Abdicating, he retired to a monastery, and Leo V, an Armenian, became the next emperor. He was assassinated in 820, leading to the Phrygian dynasty of Michael II coming to power. Michael II was emperor from 820 to 829, and his son Theophilos succeeded him, ruling until 842. His wife then ruled, and then his son Michael III “The Drunkard,” who was assassinated in 867, ushering in Basil I and the Macedonian dynasty.

Basil I was believed to have been of Armenian ancestry, and he lived in Bulgaria, leading an expedition against the Arabs in 866. He helped in the assassination of his predecessor and became one of the greatest Byzantine rulers. Apart from codifying the laws, he also built the Byzantines into a major military power.

His reign also coincided with the Great Schism, in which Basil determined that Constantinople should remain the center of Christianity, not Rome. Basil allied the Byzantines to the forces of Louis II, the Holy Roman Emperor.

Their combined fleets were able to defeat the Arabs, and although the Byzantines lost much of Sicily, the eastern frontier was heavily reinforced, and Arab attacks against the Byzantines were unsuccessful. When Basil died in 886, his son Leo VI succeeded him, although some accounts identify Leo VI as a son of Michael III.

Leo VI, who was the son of a mistress of Michael III and later mistress of Basil I, ended up at war with the Bulgarians, although his tactical alliance to the Magyars was successful for a period. The Byzantine defeat in 896 was a reverse that was followed by the Arabs capturing the last Byzantine-held bases on Sicily.

A Byzantine expedition tried to recapture Crete but failed, and Leo VI died in 912, succeeded by his younger brother Alexander. Emperor Alexander was extremely unpopular, and his death after a polo match ended his reign of 13 months. Leo VI’s illegitimate son then succeeded as Constantine VII in 913, inheriting a war with Bulgaria.

Constantine was deposed in 920 by Romanos I, the son of a member of the Imperial Guard who was deposed in 944, leading to Constantine VII returning as emperor. He then reigned for 14 years, and when he died, his son Romanos II became the next emperor.

As soon as Romanos II took over, he purged the court of his father’s friends, and allegations were made that he had poisoned his father to gain the throne. Although Romanos II was indolent and lazy, he left the army in the command of capable generals. He died after a reign of four years, succeeded initially by his five-year-old son, Basil II.

Nikephoros II quickly deposed Basil, reigning for six years until he was assassinated. It was during his reign, in 961, that the famous monastery complex on Mount Athos was founded. The next emperor was John I, who reigned for six years, until he died. During his reign he trained ex-emperor Basil to rule, and Basil II became emperor again, reigning for 49 years.

Basil II formed a strong alliance with Prince Vladimir I of Kiev, and together they managed to stabilize the northern borders of the Byzantine Empire. Basil II also took back large parts of Syria, although he did not manage to retake Jerusalem. War in Thrace against the Bulgarians saw the Byzantines destroy their opponents at the battle of Kleidion on July 29, 1014. Basil II was succeeded by his younger brother, Constantine VIII, who reigned for only three years, being succeeded by Romanos III, a great-grandson of the usurper Romanos I.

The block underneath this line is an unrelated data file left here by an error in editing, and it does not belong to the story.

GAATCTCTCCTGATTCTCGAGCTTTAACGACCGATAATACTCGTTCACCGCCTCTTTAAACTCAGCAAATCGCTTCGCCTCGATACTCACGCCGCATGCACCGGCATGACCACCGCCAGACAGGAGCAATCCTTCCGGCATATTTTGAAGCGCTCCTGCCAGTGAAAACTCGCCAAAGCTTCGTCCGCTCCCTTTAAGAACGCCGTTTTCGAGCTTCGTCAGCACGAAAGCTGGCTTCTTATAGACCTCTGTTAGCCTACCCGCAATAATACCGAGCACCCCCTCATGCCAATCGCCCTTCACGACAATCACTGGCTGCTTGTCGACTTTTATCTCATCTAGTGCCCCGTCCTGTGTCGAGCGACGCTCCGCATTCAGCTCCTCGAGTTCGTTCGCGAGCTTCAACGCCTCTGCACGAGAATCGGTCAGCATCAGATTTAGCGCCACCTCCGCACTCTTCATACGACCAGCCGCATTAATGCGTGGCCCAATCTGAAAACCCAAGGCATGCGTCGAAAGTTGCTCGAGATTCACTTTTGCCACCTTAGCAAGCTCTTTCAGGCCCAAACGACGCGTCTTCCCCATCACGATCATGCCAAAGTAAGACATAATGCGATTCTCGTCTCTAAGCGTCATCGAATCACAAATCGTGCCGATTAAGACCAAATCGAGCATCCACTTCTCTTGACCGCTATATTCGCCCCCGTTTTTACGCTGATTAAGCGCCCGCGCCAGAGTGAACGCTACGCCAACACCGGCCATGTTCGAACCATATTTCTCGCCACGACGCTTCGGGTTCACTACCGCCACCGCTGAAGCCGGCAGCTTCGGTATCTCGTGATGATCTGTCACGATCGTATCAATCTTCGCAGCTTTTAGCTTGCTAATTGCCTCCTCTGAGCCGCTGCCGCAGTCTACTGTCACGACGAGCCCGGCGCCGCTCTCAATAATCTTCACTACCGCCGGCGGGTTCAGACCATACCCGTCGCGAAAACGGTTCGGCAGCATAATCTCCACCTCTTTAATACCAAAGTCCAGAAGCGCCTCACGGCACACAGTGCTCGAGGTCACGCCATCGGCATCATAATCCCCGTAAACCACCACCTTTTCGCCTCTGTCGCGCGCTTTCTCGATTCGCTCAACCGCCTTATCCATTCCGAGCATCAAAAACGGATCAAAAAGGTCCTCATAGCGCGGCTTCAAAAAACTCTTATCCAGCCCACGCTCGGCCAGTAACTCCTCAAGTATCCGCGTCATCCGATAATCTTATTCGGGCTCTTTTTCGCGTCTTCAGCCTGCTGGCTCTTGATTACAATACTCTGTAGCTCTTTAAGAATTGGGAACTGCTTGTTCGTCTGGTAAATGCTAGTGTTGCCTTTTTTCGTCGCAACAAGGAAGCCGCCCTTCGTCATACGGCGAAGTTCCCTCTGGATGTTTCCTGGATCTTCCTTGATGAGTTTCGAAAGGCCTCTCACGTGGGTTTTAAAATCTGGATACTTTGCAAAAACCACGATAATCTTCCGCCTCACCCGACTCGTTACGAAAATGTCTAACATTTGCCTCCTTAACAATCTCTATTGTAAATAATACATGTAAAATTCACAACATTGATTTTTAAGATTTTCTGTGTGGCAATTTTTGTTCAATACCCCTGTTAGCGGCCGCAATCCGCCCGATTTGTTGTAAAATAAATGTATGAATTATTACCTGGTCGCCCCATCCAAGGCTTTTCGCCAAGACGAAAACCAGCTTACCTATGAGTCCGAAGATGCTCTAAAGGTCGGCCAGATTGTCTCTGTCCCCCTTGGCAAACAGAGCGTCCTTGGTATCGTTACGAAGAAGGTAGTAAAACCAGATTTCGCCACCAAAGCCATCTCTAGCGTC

As the first in a new dynasty Romanos III tried to change many aspects of Byzantine rule. He financed many new buildings, including monasteries. He abandoned plans by Constantine VII to curtail the privileges of the nobles but faced many conspiracies, which led to his overthrow after a reign of fewer than six years. Michael IV, a friend of the daughter of Constantine VIII, ascended the throne. Military reforms were pressing, with the Byzantines under attack from Serbs, Bulgarians, and, more menacingly, the Arabs.

It was also a period when the Normans were a rising military power. Michael IV defeated the Bulgarians and died in 1041, succeeded by his nephew Michael V, who only ruled for four months. Deposed, blinded, and castrated, Michael V was succeeded by Zoe, his adoptive mother.

Constantine IX, the son of a senior civil servant, ruled from 1042 until 1055. A patron of the arts, he was subject to scheming and internal revolts. He was succeeded briefly by Michael VI and then by Isaac I Komnenos. In 1059 Constantine X became emperor and inaugurated the Doukid dynasty. After his reign of eight years, his son Michael VII ruled for 11 years.

For three of those years, Romanos IV, the second husband of Constantine X’s widow, was also emperor. In 1081 Alexios Komnenos, nephew of Isaac I, restored the Komnenid dynasty. Alexios was worried about the Turks controlling the Holy Land and decided to ask Pope Urban II for some military help from western Europe, resulting in the launching of the First Crusade.

Over the next two centuries, as battles with Turks continued over Asia Minor, the empire’s relationship to the West deteriorated. During the Crusades the empire’s lands were meant to be used as a staging ground for the war to “reclaim” the Christian holy lands, but bored, undisciplined crusaders frequently wound up sacking and pillaging Byzantine cities when they were too impatient to wait for their arrival in Muslim territories.

The Byzantine renaissance of the 12th century was an artistic and economic one—an inward-facing revival rather than a return to the sort of diplomatic fervor that had marked the empire’s earlier centuries. At the turn of the very next century, the soldiers of the failed Fourth Crusade were hired by Alexios IV, the son of the deposed Byzantine emperor Isaac II, to restore his father’s throne. Constantinople fell to the crusaders in 1204, and the Latin Empire was established to govern formerly Byzantine lands, with many territories apportioned to Venice.

The Byzantine Empire was officially dissolved, though its culture remained much the same for the next 200 years—through shifting governments, as the Latin Empire never stabilized and was followed by brief-lived successors—until 1453, when the Ottoman Turks conquered Constantinople and all its lands.